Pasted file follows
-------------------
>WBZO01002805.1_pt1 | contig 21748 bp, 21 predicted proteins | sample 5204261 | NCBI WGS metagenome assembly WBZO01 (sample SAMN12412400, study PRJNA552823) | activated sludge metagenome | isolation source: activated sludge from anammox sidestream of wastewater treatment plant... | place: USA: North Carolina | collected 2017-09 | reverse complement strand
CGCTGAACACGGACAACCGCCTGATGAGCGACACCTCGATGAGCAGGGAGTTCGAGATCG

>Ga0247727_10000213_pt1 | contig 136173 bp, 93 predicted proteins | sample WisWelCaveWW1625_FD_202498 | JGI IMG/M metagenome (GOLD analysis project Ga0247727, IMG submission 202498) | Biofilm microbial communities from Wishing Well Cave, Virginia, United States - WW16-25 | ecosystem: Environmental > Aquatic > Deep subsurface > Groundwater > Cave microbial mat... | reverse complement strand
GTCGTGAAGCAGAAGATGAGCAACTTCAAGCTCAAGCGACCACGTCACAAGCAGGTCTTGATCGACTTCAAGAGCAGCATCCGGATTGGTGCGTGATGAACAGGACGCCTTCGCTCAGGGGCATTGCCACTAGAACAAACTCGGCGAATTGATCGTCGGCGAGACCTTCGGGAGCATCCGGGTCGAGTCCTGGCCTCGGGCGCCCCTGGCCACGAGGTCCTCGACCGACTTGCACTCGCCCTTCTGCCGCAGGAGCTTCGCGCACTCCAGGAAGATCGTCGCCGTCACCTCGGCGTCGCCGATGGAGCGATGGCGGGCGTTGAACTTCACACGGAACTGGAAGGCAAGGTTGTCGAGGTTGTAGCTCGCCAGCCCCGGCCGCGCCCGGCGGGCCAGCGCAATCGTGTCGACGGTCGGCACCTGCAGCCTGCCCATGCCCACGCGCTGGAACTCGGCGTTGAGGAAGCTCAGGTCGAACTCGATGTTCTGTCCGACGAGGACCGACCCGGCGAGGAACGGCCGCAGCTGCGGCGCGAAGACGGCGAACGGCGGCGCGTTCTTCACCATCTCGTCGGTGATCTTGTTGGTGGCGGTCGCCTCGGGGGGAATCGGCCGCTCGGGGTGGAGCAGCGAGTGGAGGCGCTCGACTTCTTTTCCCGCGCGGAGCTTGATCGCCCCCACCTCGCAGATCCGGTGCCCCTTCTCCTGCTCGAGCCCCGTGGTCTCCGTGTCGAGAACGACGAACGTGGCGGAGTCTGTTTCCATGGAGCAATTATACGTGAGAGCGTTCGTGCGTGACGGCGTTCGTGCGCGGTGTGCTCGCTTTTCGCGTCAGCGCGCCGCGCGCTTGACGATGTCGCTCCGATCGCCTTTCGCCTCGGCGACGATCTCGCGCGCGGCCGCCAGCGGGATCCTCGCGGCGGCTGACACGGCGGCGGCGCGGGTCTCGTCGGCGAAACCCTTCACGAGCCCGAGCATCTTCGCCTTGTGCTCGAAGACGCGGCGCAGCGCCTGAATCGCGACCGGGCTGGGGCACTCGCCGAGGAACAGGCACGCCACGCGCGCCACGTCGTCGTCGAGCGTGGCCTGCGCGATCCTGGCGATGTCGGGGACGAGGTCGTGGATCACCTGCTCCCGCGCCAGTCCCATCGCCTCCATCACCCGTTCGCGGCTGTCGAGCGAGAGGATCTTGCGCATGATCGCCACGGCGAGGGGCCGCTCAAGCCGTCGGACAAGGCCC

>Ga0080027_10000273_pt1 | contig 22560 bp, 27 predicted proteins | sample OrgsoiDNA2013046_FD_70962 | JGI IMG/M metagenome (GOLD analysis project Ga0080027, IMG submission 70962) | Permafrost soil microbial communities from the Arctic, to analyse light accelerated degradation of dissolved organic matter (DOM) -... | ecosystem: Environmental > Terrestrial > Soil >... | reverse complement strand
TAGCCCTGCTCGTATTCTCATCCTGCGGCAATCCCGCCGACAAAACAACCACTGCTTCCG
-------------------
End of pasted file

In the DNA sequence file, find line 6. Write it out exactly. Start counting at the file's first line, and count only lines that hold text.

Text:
TAGCCCTGCTCGTATTCTCATCCTGCGGCAATCCCGCCGACAAAACAACCACTGCTTCCG